Dog-whistle politics, also known as the use of code words, is a type of political campaigning or speechmaking employing coded language that appears to mean one thing to the general population but has a different or more specific meaning for a targeted subgroup of the audience. The term is usually used pejoratively by those that do not approve of the tactics. According to blogger Ian Welsh,
When you speak in code(...), most of the time the only people who hear and understand what you just said are the intended group, who have an understanding of the world and a use of words that is not shared by the majority of the population.
One group of American code words is claimed to appeal to racism of the intended audience. The phrase "states' rights", although literally referring to powers of individual state governments in the United States, has been described as a code word for institutionalized segregation and racism. Other terms that some people say are used to indicate alleged veiled racism are "crime in the streets" and "welfare queens".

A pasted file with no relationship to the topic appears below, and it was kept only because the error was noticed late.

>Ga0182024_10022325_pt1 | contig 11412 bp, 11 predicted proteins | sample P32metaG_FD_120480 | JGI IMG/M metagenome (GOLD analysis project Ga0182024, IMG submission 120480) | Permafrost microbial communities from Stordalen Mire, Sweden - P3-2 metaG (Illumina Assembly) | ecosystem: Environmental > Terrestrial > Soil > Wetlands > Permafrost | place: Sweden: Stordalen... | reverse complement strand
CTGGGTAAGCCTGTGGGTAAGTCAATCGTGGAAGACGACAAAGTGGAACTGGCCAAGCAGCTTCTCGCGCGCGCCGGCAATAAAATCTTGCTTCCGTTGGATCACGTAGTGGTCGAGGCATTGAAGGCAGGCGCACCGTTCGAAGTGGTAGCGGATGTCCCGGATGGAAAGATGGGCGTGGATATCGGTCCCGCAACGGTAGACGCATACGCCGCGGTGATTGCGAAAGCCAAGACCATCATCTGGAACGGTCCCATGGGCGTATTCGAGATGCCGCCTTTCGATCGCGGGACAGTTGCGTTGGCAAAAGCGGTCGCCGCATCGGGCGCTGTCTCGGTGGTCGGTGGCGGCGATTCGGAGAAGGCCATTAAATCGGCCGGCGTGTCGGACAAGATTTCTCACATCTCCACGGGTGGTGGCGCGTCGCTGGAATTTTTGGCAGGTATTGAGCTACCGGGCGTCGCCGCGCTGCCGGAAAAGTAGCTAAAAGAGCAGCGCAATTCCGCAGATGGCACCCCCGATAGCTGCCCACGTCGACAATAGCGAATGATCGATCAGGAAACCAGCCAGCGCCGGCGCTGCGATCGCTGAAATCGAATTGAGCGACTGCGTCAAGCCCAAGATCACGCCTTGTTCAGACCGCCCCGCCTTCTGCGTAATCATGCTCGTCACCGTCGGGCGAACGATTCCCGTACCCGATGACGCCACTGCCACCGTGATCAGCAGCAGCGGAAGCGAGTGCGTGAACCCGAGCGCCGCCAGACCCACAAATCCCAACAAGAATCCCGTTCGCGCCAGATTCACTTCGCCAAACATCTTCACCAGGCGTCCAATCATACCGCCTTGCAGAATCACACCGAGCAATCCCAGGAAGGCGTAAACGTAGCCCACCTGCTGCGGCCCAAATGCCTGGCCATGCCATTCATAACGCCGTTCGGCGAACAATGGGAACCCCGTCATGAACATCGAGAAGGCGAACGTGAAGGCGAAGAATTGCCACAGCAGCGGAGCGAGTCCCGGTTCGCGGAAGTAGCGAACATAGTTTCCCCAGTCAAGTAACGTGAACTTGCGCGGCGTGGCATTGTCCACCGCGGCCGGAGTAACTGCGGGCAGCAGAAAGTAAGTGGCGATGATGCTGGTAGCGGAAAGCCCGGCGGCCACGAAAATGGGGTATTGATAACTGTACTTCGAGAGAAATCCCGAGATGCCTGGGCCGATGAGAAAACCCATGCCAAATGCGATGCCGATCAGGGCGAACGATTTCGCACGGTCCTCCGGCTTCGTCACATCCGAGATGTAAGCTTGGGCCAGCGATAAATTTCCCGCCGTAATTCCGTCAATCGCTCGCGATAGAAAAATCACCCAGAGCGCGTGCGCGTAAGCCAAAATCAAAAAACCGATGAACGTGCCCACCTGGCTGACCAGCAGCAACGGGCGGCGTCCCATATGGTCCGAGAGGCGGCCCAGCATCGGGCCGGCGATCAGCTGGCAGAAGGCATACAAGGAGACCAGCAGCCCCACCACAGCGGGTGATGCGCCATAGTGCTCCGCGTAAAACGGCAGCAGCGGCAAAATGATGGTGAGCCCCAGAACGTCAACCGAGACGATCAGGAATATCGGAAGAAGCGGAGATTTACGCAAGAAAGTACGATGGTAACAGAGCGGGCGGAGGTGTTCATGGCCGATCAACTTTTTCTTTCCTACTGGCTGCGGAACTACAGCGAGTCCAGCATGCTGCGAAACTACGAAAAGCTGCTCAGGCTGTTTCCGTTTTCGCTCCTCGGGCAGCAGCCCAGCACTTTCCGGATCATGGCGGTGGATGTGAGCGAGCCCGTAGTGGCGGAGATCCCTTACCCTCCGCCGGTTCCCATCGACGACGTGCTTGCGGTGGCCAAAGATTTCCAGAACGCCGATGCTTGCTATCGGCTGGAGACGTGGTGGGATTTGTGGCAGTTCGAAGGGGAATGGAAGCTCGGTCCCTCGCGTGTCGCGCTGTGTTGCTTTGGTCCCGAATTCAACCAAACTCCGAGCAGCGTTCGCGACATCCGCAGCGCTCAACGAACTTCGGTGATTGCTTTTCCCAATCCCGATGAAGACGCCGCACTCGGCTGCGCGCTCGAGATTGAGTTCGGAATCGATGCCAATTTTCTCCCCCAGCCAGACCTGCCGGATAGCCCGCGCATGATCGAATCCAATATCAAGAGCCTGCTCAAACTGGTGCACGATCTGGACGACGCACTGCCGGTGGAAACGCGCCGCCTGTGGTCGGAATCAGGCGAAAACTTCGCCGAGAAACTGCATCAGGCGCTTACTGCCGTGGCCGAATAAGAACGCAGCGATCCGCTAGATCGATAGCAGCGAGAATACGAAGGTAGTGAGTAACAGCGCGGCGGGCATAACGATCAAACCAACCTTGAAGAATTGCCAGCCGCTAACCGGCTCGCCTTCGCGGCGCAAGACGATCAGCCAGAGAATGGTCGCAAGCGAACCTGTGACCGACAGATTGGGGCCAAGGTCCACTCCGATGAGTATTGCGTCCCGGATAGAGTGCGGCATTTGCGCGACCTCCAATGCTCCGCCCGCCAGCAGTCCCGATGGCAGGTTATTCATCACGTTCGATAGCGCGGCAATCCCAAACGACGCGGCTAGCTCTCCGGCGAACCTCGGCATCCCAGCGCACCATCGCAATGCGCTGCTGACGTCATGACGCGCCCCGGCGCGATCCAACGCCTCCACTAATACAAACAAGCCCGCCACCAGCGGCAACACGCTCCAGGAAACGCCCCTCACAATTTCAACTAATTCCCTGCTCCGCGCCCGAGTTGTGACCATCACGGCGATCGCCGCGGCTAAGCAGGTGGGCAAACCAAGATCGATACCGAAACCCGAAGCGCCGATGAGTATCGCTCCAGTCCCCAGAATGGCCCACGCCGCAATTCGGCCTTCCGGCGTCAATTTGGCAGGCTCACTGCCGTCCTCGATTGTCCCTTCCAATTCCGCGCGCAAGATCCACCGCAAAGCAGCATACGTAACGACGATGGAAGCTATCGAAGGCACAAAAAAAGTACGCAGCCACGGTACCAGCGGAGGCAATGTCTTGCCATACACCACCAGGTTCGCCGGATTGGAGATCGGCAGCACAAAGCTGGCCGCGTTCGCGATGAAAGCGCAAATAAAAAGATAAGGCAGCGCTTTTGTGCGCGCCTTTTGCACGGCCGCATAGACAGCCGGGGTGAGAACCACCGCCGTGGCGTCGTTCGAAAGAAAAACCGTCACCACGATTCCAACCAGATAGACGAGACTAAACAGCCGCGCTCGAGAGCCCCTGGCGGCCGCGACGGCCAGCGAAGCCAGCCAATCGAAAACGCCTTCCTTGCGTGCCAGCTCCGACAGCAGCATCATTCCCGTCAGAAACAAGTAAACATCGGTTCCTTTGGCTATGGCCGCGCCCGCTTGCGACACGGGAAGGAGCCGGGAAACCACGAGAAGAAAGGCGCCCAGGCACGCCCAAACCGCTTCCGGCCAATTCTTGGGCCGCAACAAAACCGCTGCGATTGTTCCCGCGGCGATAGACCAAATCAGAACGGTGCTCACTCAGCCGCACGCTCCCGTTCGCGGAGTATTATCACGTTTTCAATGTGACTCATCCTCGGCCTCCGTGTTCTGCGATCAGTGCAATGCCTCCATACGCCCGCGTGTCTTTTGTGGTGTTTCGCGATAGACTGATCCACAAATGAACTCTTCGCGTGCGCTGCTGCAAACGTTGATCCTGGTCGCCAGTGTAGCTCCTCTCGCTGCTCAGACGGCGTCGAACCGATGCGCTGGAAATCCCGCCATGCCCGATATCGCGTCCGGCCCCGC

President George W. Bush is claimed to use coded language in his speeches to send messages to his supporters among the religious right that will be ignored by other parts of the U.S. population. Examples include his frequent use of biblical phrases and the veiled mention of the Dred Scott Supreme Court decision in the 2004 Presidential debates. The latter refers to overturning Roe v. Wade, which is likened to the Dred Scott case by some of its critics.
David Gergen claimed that the McCain campaign's tactics against Barack Obama as a dog whistle campaign targeting racists, while retaining plausible deniability.
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